The European Space Agency (ESA) is backing a German startup working to develop the world's first vertical take-off and landing (VTOL) personal flight jet aircraft for consumers.
Lilium Aviation, which was founded by four engineers and doctoral students from the Technical University of Munich, is part of an ESA business incubator looking to create a new class of planes that are environmentally friendly, less noisy and easier to fly than helicopters by 2018.
The firm is currently developing the Lilium Jet, an all-electric, two seater VTOL personal aircraft that features 320kW rechargeable battery-powered ducted fan engines, retractable landing gear, fly-by-wire joystick controls, wing doors, panoramic windows, an interactive touchscreen and a large amount of storage.
A computer takes care of the vertical take-off and landing and satellite navigation will help to give the vehicle a high degree of automation while compensating for wind during take-off and landing.
The Lilium Jet can travel at up to 400km/hr and has a cruising range of 500km. The ESA wants it to be a personal transportation vehicle that is used during daylight in good weather conditions, and most importantly, in uncongested airspace at altitudes of up to 3km. But there is a caveat – only people who have a pilot's licence and have completed at least 20 hours' training will be allowed to fly this vehicle.
Personal flight – who will make it happen?
Aircraft that can take-off and land vertically – similar to Doc Brown's DeLorean in Back to the Future II and spaceships seen in many sci-fi films – are available today but they are mostly used by the military, and in fact, the US military's technology arm Darpa has been running a programme challenging aerospace companies to design and build better VTOL aircraft since 2014 that has just entered its second phase.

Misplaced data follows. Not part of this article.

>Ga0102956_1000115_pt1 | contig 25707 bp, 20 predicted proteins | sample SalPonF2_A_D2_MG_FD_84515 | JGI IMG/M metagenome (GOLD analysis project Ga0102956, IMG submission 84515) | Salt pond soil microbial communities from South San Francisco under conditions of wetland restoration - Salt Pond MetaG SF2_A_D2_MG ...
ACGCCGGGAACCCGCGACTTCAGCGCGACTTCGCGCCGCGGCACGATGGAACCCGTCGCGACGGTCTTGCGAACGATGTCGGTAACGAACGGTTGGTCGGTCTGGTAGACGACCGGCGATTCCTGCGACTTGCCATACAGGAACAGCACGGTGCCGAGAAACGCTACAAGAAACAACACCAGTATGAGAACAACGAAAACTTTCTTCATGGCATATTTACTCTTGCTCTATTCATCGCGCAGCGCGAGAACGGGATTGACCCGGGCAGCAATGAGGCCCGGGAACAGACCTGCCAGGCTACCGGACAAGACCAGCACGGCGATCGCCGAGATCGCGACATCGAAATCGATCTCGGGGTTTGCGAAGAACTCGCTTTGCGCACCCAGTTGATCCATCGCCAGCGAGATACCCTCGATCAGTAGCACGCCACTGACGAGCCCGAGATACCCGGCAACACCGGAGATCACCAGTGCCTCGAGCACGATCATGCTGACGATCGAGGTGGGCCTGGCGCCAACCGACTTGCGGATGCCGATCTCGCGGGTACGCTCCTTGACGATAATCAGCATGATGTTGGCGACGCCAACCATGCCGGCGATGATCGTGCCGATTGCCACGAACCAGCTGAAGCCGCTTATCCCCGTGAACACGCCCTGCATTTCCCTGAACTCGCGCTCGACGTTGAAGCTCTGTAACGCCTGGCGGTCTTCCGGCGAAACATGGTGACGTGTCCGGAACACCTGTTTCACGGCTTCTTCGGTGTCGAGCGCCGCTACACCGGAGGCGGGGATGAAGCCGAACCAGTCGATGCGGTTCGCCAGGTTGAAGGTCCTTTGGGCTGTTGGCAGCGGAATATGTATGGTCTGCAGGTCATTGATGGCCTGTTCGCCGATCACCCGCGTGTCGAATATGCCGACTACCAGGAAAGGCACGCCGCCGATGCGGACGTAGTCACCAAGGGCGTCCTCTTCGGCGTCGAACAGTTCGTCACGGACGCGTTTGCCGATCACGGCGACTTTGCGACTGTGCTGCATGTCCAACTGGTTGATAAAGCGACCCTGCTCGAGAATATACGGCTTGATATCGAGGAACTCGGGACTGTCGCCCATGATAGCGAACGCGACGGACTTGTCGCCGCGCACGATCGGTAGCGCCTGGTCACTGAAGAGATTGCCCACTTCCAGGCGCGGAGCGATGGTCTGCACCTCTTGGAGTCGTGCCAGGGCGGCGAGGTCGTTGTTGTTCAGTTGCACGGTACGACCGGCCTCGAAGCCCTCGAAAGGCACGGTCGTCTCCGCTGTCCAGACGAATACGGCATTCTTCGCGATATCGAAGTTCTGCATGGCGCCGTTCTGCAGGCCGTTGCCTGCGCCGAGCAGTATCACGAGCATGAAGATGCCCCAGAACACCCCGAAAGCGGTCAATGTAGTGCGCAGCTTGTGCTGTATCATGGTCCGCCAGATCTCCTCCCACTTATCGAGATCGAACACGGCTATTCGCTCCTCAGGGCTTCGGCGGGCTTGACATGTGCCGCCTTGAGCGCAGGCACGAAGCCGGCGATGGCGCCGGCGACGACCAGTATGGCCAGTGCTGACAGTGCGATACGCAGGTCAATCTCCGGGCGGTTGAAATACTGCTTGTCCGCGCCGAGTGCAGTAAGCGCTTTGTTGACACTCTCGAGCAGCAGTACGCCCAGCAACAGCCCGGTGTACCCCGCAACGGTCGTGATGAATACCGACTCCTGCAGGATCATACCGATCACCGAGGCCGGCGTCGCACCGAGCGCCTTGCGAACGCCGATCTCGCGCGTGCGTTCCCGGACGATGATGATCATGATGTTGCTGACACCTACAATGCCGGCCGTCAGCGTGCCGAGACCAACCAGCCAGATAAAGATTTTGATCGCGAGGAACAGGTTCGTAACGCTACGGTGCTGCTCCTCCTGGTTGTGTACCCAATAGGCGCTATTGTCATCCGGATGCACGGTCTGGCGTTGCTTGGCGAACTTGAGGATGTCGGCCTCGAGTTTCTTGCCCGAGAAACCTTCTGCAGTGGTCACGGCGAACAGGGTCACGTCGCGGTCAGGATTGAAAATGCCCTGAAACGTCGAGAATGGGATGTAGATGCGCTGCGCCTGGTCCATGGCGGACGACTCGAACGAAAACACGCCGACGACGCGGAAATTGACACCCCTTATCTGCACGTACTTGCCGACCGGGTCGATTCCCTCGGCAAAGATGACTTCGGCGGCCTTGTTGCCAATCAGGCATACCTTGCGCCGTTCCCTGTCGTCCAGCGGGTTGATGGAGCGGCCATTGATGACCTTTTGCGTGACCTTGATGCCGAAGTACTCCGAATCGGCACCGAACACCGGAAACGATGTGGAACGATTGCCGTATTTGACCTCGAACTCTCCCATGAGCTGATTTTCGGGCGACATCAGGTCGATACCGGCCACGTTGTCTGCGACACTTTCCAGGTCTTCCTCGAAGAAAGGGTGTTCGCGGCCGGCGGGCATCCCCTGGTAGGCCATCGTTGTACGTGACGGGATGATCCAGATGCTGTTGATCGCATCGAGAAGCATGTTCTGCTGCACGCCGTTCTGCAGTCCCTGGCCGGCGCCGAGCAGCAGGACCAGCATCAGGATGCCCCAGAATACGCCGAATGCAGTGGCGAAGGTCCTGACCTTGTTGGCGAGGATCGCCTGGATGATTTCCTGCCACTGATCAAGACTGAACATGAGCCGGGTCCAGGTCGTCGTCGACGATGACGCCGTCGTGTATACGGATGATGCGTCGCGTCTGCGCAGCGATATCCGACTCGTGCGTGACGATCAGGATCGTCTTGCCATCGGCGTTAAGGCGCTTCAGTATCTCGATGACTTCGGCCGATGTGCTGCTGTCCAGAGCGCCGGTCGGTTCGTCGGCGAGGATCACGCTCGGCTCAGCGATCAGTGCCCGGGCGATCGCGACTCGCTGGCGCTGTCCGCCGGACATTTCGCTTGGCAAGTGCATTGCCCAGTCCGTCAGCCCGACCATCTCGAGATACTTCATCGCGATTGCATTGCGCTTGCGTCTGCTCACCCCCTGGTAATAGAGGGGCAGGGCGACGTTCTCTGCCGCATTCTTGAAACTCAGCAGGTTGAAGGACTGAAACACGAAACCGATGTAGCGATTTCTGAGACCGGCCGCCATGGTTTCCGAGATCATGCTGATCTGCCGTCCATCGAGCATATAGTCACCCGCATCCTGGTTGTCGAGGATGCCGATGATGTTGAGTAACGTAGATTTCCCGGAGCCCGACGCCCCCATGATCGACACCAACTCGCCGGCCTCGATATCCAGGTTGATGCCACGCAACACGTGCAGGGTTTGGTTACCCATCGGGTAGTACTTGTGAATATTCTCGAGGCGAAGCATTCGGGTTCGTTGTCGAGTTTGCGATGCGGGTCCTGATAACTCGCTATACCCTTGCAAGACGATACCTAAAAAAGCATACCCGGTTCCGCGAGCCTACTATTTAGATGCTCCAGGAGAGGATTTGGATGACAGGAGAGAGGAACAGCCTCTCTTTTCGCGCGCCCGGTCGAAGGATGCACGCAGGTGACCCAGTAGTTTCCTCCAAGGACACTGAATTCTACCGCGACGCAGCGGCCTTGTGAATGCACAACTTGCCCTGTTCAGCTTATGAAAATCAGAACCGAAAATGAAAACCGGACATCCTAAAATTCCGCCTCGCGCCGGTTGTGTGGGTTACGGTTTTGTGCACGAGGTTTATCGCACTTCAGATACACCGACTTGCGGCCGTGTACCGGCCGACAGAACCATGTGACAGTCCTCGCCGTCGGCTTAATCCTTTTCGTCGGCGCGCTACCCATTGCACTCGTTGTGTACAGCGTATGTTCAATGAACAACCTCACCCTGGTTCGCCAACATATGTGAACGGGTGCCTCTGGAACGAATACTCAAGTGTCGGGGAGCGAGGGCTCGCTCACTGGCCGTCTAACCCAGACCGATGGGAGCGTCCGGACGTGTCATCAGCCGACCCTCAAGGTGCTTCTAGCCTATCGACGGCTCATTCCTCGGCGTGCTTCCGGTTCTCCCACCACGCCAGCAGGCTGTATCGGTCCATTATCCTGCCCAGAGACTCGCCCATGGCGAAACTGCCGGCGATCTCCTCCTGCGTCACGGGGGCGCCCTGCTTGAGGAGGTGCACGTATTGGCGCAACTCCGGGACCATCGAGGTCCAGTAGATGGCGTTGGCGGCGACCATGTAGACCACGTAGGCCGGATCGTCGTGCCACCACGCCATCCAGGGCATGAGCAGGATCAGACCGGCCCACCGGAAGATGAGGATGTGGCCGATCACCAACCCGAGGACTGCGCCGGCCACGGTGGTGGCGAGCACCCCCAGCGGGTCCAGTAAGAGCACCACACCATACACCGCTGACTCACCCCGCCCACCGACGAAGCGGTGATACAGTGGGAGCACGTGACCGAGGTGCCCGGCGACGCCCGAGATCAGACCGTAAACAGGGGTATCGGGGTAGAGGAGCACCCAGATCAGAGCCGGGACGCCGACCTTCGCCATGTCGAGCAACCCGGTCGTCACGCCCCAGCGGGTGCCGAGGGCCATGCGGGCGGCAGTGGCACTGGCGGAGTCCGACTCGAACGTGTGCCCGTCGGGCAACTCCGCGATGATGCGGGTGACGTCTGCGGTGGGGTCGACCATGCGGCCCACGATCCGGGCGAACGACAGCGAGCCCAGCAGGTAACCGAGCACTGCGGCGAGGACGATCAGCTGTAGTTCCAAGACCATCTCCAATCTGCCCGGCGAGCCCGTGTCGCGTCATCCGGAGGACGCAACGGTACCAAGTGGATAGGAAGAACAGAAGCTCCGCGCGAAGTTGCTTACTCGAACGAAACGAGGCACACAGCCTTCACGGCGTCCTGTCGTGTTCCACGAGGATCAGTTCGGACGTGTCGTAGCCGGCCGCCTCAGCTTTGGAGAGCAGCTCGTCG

However, outside the military, this has not stopped inventors all over the world from trying to create viable personal flight vehicles – some of which bear a resemblance to helicopters, and some of which look more like giant drones that come with a built-in chair for a pilot.
First, there's Flike, a personal flight vehicle designed by the Hungarian government's research institute Bay Zoltan Nonprofit. Flike is a tricopter that can carry a total weight – including payload – of 240kg. In April, Flike completed a successful manned test flight where it was able to hover and manoeuvre in the air while compensating for the wind, for 90 seconds.
There is also the Hoverbike by UK firm Malloy Aeronautics; the Quadro UAS personal flight vehicle built by Dutch UAV engineer Thorstin Crijns which carries 110kg of weight (including a 59kg payload); the Snowstorm multicopter dronebuilt by students from the National University of Singapore (NUS), which can carry a payload of 70kg and can stay in the air for five minutes; and most recently the Volocopter VC200 – a two-seater multicopter that can carry a 450kg payload by German firm e-volo, which features technology from Intel-owned Ascend Technologies and has been endorsed by Nasa.
And finally, a huge multicopter drone by the University of Oslo in Norway set a new Guinness World Record for the heaviest payload ever lifted by a remote-controlled multicopter drone in January, and next plans to test carrying a human into the air.